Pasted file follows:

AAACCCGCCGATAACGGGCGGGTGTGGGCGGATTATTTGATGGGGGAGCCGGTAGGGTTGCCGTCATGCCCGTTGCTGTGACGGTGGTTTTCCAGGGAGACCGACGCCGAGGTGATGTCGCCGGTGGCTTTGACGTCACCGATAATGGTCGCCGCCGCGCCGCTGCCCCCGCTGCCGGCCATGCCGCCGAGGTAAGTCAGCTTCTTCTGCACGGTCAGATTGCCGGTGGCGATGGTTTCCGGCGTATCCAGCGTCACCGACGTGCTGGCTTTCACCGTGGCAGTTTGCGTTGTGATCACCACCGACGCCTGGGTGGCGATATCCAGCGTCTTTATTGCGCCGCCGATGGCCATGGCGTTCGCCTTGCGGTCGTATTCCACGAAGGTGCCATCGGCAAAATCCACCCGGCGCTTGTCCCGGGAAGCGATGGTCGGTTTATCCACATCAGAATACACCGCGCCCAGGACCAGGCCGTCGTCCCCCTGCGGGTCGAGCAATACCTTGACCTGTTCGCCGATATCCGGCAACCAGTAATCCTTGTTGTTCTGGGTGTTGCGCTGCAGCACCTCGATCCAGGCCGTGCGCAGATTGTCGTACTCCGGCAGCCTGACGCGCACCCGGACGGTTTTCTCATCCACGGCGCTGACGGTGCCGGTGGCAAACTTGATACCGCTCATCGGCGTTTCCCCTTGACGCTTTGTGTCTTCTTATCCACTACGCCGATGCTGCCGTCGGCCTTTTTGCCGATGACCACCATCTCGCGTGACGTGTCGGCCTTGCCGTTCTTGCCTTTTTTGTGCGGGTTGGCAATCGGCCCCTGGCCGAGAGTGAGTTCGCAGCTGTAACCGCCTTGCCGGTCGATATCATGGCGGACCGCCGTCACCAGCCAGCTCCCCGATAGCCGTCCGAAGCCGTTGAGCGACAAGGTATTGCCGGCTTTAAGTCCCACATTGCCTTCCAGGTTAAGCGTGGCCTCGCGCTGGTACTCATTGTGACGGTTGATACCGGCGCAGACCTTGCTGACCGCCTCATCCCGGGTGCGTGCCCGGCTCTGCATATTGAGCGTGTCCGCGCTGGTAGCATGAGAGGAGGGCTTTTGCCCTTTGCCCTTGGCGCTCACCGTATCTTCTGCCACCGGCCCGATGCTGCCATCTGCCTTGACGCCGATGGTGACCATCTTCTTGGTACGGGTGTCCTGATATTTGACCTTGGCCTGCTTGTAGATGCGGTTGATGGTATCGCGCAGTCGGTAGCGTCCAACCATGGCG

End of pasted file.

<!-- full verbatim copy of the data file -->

AAACCCGCCGATAACGGGCGGGTGTGGGCGGATTATTTGATGGGGGAGCCGGTAGGGTTGCCGTCATGCCCGTTGCTGTGACGGTGGTTTTCCAGGGAGACCGACGCCGAGGTGATGTCGCCGGTGGCTTTGACGTCACCGATAATGGTCGCCGCCGCGCCGCTGCCCCCGCTGCCGGCCATGCCGCCGAGGTAAGTCAGCTTCTTCTGCACGGTCAGATTGCCGGTGGCGATGGTTTCCGGCGTATCCAGCGTCACCGACGTGCTGGCTTTCACCGTGGCAGTTTGCGTTGTGATCACCACCGACGCCTGGGTGGCGATATCCAGCGTCTTTATTGCGCCGCCGATGGCCATGGCGTTCGCCTTGCGGTCGTATTCCACGAAGGTGCCATCGGCAAAATCCACCCGGCGCTTGTCCCGGGAAGCGATGGTCGGTTTATCCACATCAGAATACACCGCGCCCAGGACCAGGCCGTCGTCCCCCTGCGGGTCGAGCAATACCTTGACCTGTTCGCCGATATCCGGCAACCAGTAATCCTTGTTGTTCTGGGTGTTGCGCTGCAGCACCTCGATCCAGGCCGTGCGCAGATTGTCGTACTCCGGCAGCCTGACGCGCACCCGGACGGTTTTCTCATCCACGGCGCTGACGGTGCCGGTGGCAAACTTGATACCGCTCATCGGCGTTTCCCCTTGACGCTTTGTGTCTTCTTATCCACTACGCCGATGCTGCCGTCGGCCTTTTTGCCGATGACCACCATCTCGCGTGACGTGTCGGCCTTGCCGTTCTTGCCTTTTTTGTGCGGGTTGGCAATCGGCCCCTGGCCGAGAGTGAGTTCGCAGCTGTAACCGCCTTGCCGGTCGATATCATGGCGGACCGCCGTCACCAGCCAGCTCCCCGATAGCCGTCCGAAGCCGTTGAGCGACAAGGTATTGCCGGCTTTAAGTCCCACATTGCCTTCCAGGTTAAGCGTGGCCTCGCGCTGGTACTCATTGTGACGGTTGATACCGGCGCAGACCTTGCTGACCGCCTCATCCCGGGTGCGTGCCCGGCTCTGCATATTGAGCGTGTCCGCGCTGGTAGCATGAGAGGAGGGCTTTTGCCCTTTGCCCTTGGCGCTCACCGTATCTTCTGCCACCGGCCCGATGCTGCCATCTGCCTTGACGCCGATGGTGACCATCTTCTTGGTACGGGTGTCCTGATATTTGACCTTGGCCTGCTTGTAGATGCGGTTGATGGTATCGCGCAGTCGGTAGCGTCCAACCATGGCG